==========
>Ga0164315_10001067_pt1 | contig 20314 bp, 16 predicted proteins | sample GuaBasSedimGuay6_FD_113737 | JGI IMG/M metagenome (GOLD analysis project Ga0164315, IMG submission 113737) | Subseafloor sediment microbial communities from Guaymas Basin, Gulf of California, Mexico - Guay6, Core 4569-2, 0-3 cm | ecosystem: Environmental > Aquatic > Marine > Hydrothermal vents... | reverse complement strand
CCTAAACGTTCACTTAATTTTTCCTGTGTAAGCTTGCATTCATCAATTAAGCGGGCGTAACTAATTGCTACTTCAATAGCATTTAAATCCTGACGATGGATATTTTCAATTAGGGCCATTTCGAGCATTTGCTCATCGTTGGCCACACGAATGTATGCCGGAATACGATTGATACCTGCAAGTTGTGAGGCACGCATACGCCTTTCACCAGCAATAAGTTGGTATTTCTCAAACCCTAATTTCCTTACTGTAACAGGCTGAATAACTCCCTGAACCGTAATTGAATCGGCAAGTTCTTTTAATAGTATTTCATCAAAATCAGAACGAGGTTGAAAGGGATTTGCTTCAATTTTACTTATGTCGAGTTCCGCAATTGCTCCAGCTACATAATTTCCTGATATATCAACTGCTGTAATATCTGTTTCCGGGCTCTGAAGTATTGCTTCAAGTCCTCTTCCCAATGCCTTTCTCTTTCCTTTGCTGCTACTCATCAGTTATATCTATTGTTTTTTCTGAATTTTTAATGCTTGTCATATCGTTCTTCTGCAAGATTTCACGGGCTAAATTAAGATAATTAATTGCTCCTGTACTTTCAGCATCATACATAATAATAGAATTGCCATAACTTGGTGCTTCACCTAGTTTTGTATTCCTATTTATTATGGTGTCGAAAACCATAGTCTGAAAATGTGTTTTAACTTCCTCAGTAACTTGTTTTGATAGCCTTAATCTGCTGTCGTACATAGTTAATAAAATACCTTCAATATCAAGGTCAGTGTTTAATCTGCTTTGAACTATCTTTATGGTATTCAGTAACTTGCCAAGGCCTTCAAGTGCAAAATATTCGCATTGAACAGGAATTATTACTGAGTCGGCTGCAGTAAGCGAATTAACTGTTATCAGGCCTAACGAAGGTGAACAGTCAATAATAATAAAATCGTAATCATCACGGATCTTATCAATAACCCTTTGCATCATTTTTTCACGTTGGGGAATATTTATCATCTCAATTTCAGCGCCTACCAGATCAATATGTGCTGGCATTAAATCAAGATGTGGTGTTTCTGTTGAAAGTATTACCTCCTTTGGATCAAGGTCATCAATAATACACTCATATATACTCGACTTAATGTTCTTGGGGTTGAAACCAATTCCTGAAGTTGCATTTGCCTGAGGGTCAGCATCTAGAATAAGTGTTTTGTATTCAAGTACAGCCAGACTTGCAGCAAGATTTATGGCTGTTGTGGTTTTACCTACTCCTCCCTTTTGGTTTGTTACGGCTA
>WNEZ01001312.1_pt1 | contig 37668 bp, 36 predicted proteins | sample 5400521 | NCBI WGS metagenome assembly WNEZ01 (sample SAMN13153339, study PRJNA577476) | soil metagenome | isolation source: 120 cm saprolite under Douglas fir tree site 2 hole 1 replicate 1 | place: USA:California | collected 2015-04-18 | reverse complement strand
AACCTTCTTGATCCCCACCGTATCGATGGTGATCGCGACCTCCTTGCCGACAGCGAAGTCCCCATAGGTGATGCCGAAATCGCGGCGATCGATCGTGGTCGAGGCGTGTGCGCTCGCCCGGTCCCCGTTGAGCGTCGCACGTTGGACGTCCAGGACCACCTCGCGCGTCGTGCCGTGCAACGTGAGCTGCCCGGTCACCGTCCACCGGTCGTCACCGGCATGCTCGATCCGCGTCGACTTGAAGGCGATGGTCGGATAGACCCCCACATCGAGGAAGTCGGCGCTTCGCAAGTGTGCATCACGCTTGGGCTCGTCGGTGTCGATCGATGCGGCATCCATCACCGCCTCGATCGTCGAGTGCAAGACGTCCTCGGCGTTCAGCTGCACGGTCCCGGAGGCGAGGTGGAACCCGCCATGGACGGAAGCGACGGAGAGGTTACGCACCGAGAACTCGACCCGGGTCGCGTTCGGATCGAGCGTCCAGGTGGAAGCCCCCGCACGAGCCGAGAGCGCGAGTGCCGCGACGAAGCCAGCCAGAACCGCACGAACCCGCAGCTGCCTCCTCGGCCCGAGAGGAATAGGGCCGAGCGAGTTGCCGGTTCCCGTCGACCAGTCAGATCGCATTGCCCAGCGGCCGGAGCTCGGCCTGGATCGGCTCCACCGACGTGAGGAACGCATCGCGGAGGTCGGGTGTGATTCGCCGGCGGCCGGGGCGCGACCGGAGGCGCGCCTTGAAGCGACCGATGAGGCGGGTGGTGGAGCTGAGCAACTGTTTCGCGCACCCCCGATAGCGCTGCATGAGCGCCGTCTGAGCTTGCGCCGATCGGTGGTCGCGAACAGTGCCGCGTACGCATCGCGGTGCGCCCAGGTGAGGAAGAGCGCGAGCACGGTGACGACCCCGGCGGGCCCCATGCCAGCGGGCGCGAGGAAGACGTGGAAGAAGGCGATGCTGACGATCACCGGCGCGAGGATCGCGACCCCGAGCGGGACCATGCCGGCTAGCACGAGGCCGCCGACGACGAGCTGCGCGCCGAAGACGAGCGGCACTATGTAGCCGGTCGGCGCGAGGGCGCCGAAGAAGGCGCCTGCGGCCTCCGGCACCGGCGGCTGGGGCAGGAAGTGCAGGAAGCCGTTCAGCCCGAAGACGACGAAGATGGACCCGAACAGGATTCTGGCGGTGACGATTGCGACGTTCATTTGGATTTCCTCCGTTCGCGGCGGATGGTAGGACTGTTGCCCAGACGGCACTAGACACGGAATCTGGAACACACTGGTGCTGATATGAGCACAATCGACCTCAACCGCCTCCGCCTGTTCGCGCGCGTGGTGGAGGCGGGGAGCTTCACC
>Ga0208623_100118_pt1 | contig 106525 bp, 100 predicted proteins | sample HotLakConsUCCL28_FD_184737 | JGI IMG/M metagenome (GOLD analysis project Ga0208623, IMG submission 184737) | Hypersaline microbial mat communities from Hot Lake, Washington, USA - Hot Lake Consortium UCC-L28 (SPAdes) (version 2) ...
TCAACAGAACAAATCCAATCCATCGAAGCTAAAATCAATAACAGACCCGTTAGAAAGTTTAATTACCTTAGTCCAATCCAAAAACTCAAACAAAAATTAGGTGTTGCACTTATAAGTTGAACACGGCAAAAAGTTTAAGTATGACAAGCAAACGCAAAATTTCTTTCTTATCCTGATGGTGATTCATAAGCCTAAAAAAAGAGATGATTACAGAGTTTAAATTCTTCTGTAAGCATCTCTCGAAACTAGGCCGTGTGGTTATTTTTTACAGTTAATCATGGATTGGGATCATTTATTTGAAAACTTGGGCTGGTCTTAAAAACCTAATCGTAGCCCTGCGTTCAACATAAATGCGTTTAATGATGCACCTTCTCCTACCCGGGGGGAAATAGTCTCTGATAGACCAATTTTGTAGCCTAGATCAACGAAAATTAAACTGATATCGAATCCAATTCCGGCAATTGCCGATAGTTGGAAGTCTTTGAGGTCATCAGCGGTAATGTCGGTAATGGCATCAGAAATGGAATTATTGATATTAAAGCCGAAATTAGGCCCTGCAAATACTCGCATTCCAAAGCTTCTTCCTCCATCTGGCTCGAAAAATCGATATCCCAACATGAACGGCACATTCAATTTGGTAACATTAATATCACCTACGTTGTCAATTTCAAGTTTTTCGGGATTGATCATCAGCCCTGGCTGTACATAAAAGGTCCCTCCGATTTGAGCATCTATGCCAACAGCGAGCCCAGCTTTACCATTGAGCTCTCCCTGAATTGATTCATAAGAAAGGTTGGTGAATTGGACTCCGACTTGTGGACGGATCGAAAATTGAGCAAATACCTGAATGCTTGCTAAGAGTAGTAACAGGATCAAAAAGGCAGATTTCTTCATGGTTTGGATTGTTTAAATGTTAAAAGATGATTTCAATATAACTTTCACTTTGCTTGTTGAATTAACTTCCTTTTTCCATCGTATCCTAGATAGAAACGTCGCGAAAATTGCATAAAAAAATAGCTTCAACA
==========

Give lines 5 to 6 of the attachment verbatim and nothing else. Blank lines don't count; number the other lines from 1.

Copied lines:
>Ga0208623_100118_pt1 | contig 106525 bp, 100 predicted proteins | sample HotLakConsUCCL28_FD_184737 | JGI IMG/M metagenome (GOLD analysis project Ga0208623, IMG submission 184737) | Hypersaline microbial mat communities from Hot Lake, Washington, USA - Hot Lake Consortium UCC-L28 (SPAdes) (version 2) ...
TCAACAGAACAAATCCAATCCATCGAAGCTAAAATCAATAACAGACCCGTTAGAAAGTTTAATTACCTTAGTCCAATCCAAAAACTCAAACAAAAATTAGGTGTTGCACTTATAAGTTGAACACGGCAAAAAGTTTAAGTATGACAAGCAAACGCAAAATTTCTTTCTTATCCTGATGGTGATTCATAAGCCTAAAAAAAGAGATGATTACAGAGTTTAAATTCTTCTGTAAGCATCTCTCGAAACTAGGCCGTGTGGTTATTTTTTACAGTTAATCATGGATTGGGATCATTTATTTGAAAACTTGGGCTGGTCTTAAAAACCTAATCGTAGCCCTGCGTTCAACATAAATGCGTTTAATGATGCACCTTCTCCTACCCGGGGGGAAATAGTCTCTGATAGACCAATTTTGTAGCCTAGATCAACGAAAATTAAACTGATATCGAATCCAATTCCGGCAATTGCCGATAGTTGGAAGTCTTTGAGGTCATCAGCGGTAATGTCGGTAATGGCATCAGAAATGGAATTATTGATATTAAAGCCGAAATTAGGCCCTGCAAATACTCGCATTCCAAAGCTTCTTCCTCCATCTGGCTCGAAAAATCGATATCCCAACATGAACGGCACATTCAATTTGGTAACATTAATATCACCTACGTTGTCAATTTCAAGTTTTTCGGGATTGATCATCAGCCCTGGCTGTACATAAAAGGTCCCTCCGATTTGAGCATCTATGCCAACAGCGAGCCCAGCTTTACCATTGAGCTCTCCCTGAATTGATTCATAAGAAAGGTTGGTGAATTGGACTCCGACTTGTGGACGGATCGAAAATTGAGCAAATACCTGAATGCTTGCTAAGAGTAGTAACAGGATCAAAAAGGCAGATTTCTTCATGGTTTGGATTGTTTAAATGTTAAAAGATGATTTCAATATAACTTTCACTTTGCTTGTTGAATTAACTTCCTTTTTCCATCGTATCCTAGATAGAAACGTCGCGAAAATTGCATAAAAAAATAGCTTCAACA